Gulf Islamic banks’ profitability expected to be less



The profitability and the topline of Islamic banks in the Gulf Cooperation Council (GCC) are expected to be less affected by Covid-19 compared to those of conventional lenders in the region, according to Kamco-Invest.
The growth in Islamic banks’ assets and deposits has been around 8% in 2019 vs 2018 whereas it was more than 10% in conventional banks, the Kuwait-based entity said in its latest report.
“As a result, the Covid-19 led decline in economic activity in the near term will affect conventional banks more than the Islamic banks in terms of growth rates. Also, based on the higher loan-to-deposit ratios, the impact on profitability of Islamic banks is expected to less than that of conventional banks,” it said.
This is particularly true in the case of Saudi Arabia and Qatari Islamic banks that have a much higher utilisation of deposits as against the UAE-based lenders that have a higher ratio for conventional banks.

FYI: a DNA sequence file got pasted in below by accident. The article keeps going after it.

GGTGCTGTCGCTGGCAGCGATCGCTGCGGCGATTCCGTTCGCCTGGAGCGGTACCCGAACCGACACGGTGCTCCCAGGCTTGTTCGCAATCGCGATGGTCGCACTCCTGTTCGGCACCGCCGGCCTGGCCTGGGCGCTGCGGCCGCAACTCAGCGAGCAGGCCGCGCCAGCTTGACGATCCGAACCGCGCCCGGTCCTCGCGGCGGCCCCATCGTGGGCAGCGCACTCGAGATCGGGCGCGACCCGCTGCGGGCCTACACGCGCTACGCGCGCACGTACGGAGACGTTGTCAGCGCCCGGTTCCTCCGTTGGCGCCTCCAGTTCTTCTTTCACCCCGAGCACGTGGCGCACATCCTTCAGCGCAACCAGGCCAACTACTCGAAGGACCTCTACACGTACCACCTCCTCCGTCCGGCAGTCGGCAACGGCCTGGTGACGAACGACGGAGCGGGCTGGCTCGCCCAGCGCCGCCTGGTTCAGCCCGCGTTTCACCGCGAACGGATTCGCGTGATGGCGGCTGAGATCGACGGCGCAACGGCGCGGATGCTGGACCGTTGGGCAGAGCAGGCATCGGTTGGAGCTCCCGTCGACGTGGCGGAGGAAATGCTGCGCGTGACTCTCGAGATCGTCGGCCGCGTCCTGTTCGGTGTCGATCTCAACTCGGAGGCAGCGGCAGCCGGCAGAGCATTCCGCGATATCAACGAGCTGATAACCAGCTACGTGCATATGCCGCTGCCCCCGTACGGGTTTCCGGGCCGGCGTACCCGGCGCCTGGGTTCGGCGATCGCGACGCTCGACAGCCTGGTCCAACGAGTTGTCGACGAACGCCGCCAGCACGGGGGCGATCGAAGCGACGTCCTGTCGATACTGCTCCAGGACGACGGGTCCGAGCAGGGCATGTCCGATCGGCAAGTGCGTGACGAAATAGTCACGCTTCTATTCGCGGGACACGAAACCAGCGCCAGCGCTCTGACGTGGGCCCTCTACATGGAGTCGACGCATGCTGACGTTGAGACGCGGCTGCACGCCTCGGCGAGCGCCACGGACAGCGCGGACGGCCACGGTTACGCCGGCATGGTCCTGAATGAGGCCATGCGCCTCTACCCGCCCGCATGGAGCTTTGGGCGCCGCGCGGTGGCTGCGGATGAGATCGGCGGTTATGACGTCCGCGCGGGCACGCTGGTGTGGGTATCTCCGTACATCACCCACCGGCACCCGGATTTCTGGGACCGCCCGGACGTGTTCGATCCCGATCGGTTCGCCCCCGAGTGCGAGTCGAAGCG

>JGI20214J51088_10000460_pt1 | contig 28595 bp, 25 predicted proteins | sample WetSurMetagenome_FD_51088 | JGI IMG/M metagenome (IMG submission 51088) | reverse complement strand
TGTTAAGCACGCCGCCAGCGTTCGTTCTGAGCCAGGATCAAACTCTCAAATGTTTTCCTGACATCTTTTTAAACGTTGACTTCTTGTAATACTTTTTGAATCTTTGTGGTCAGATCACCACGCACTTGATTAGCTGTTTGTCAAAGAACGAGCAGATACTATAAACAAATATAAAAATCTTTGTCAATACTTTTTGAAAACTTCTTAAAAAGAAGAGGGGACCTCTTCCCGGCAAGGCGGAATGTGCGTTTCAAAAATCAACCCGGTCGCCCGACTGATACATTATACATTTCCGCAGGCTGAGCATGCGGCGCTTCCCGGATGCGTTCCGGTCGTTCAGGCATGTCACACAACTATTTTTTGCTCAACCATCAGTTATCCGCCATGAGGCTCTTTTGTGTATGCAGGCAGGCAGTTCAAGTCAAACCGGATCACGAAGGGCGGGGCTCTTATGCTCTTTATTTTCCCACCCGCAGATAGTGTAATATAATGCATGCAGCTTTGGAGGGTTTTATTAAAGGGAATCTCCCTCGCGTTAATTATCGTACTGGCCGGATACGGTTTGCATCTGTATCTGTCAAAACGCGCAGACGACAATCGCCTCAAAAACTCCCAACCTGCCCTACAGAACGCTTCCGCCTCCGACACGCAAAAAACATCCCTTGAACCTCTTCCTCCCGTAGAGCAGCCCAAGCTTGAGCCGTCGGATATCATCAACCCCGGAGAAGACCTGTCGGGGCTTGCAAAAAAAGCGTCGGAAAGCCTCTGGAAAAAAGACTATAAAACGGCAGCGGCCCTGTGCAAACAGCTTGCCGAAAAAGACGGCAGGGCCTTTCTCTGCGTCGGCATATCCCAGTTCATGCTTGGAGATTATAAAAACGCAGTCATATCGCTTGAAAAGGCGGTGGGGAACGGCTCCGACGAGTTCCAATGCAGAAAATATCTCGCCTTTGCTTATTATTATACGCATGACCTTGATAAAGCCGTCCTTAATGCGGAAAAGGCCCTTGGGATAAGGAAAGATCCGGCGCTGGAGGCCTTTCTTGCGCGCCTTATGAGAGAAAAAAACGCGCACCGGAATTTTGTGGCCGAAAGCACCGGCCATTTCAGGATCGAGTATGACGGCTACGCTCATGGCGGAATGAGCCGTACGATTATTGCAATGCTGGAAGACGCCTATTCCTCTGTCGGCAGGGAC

Moreover, at the aggregate regional level, the loan-to-deposit ratio of the GCC-based banks is much conservative as compared to global averages.
“This gives them additional capacity to lend at times of crisis as well as additional buffers to withstand stress in the sector,” Kamco-Invest said.
Highlighting that the Gulf Islamic banks continue to outweigh their conventional counterparts in several metrics; it said Shariah-principled banks in Saudi Arabia and Qatar continue to boast higher utilisation of assets, with a loan-to-deposit ratio greater than conventional banks.
Qatari Islamic banks boasted an even higher ratio of 96.8% during Q1-2020 against 90% in the case of conventional banks. A higher loan-to-deposit ratio was also reflected in the profitability of Islamic banks in the region, the report said.
“We believe that the Covid-19 pandemic will affect both conventional and Islamic banks in terms of overall lending activity in the region. That said, the health of the individual banks would determine the level of impact,” it said. The GCC banks are relatively in a better position to withstand the near-term impact of the Covid-19 due to adequate capital and liquidity buffers, it said, adding in the near term.—(Courtesy: Gulf Times)